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After the toast “The Cherished Memory of our Immortal Washington,” Mr. Eaton (1796) sung the hymn, “From Vernon's Mount behold the Hero rise,” and after the toast “The Farmer of Quincy,” the song “Adams and Liberty” was rendered.
Rev. Thaddeus Mason Harris, D. D., of Dorchester, delivered the Artillery election sermon of 1805. Rev. John Pierce, D. D., who preached the Artillery sermon in 1813, wrote a minute sketch of Dr. Harris, which was printed in Sprague's “Annals of . the American Unitarian Pulpit.”
Thaddeus M. Harris, son of William Harris by his wife, Rebeckah, daughter of Thaddeus Mason, of Cambridge, was born in Charlestown, July 7, 1768. He married, Jan. 28, 1795, Mary, only daughter of Dr. Elijah and Dorothy (Lynde) Dix, of Worcester, by whom he had five sons and three daughters.
Mr. William Harris, teaching school at Charlestown, at the opening of the war, moved his family to Sterling for safety. He, a captain and paymaster in the Revolutionary Army, died Oct. 30, 1778, aged thirty-four years, at Sterling, while at home on a furlough. Thaddeus then went to live with a farmer at Westminster, and attended the district school; afterward at Templeton, and in 1779 returned to Sterling, and soon after resided with Rev. Ebenezer Morse, of Boylston. There he prepared for college. In 1782 he visited his mother, Mrs. Samuel Wait, of Malden, and in 1783 entered Harvard College. He graduated in 1787; taught school the next year at Worcester; returned to Harvard to pursue his studies, when he was appointed sub-librarian, and, in 1791, librarian. He began to preach in 1789, and settled with the church in Dorchester, Oct. 23, 1793. He resigned this position Oct. 23, 1836, the forty-third anniversary of his settlement. He died in Boston, April 3, 1842.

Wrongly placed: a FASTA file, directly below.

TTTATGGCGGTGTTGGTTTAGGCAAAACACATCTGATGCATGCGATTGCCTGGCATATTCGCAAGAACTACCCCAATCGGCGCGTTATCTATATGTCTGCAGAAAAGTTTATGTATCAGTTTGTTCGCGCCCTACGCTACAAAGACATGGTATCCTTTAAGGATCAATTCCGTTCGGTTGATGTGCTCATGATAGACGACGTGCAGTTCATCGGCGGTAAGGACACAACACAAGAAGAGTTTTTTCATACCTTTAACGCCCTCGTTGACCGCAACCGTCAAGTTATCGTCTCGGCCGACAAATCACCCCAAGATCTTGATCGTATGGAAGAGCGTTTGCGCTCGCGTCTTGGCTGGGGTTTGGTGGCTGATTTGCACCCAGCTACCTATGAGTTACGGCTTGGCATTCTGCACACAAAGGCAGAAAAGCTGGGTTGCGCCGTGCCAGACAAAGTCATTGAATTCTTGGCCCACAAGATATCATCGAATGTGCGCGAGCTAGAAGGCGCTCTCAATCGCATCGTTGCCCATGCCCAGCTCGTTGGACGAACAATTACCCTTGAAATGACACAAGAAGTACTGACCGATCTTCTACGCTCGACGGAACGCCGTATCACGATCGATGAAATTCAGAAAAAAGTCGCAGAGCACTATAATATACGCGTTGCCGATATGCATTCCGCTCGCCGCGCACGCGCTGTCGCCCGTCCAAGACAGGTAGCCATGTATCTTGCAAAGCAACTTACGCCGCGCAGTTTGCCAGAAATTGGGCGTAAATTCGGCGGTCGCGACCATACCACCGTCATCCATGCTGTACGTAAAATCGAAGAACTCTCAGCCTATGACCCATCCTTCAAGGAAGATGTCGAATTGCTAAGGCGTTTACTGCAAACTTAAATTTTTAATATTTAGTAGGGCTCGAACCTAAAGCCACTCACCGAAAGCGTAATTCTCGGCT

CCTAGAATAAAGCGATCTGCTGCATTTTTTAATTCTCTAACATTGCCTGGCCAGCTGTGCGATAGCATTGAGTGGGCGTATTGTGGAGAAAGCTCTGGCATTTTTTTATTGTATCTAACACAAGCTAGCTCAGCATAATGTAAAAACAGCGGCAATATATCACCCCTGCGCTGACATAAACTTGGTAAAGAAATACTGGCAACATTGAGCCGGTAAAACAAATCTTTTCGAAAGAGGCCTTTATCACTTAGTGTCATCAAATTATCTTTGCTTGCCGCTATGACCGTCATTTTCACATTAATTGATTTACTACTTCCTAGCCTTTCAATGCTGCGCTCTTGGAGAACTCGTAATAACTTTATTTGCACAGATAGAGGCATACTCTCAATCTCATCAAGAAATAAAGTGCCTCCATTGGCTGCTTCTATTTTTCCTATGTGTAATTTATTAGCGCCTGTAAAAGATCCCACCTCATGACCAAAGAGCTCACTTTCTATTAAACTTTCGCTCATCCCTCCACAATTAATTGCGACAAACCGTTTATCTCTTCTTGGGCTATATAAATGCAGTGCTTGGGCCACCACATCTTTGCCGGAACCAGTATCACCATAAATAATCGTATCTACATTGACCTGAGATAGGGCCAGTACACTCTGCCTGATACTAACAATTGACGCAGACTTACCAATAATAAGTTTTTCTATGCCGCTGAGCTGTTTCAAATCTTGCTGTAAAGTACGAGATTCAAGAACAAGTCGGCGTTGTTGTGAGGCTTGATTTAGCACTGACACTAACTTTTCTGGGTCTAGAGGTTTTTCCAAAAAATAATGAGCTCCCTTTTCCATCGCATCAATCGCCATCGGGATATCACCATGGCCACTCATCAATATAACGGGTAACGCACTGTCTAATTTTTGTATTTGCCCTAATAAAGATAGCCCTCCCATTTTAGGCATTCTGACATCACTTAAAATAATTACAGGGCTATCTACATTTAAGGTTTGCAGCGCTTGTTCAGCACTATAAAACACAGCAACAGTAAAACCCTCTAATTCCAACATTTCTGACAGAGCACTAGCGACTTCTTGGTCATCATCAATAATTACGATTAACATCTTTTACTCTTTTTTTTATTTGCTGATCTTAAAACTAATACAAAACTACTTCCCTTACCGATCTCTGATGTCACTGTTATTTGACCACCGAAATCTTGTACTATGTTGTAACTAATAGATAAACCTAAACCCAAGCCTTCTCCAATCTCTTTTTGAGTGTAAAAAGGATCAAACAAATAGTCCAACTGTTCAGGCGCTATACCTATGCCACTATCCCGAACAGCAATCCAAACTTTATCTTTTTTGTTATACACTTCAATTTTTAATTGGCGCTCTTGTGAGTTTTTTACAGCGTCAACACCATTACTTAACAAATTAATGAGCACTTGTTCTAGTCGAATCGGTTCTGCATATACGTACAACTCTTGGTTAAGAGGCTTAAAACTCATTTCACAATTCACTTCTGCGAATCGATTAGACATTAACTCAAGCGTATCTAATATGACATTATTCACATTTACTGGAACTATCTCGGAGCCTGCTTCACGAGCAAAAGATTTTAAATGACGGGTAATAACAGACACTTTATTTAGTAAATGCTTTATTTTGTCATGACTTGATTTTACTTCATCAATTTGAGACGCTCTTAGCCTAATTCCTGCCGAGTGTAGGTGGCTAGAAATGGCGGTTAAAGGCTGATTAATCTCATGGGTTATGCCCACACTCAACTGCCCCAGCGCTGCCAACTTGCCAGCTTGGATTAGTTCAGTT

Dr. Harris was a member of the Humane, Charitable, Peace, and Antiquarian societies, and overseer of Harvard University. He was prominent in the Masonic Fraternity, and was the pioneer in furnishing a distinctively American Masonic literature. He published more than forty “occasional addresses” in pamphlet form, and several miscellaneous; also, a history of Dorchester, biography of Father Rasle, “A Journey to Ohio,” Massachusetts Magazine, 1795–6, Constitutions of the Freemasons, 1792 and 1798, and other works.
The officers of the Artillery Company elected in 1806 were: William I 800. Alexander (1795), captain; Peter Osgood (1797), lieutenant; William Jepson (1797), ensign. William Marston (1804) was first sergeant; Jacob Hall (18oz.), second sergeant; John B. Hammatt (18o 1), third sergeant; Levi Melcher (18oz.), fourth sergeant; John Winslow (1786), treasurer; Thomas Clark (1786), clerk, and Samuel Todd (1786), armorer. The Ancient and Honorable Artillery Company for a century and a half has been more or less identified with Faneuil Hall. Its original home, or place of assembling, was the Old Town-House. It was a condition in Robert Keayne's (1637) will that the proposed town-house should have “a roome for an Armory to keepe the Armes of the Artillery Company & for the Souldiers to meete in when they have occasion.” An armory
Rev. Thaddeus M. Harris, D. D. Authori- April 7, 1842; Eulogy, by Mr. Benjamin Huntoon, Ties: Sprague's Annals of the American Pulpit; before the Grand Lodge of Mass.; Proceedings of Mr. Nathaniel IIall's address at Mr. Harris's funeral, the Grand Lodge of Mass., 1873.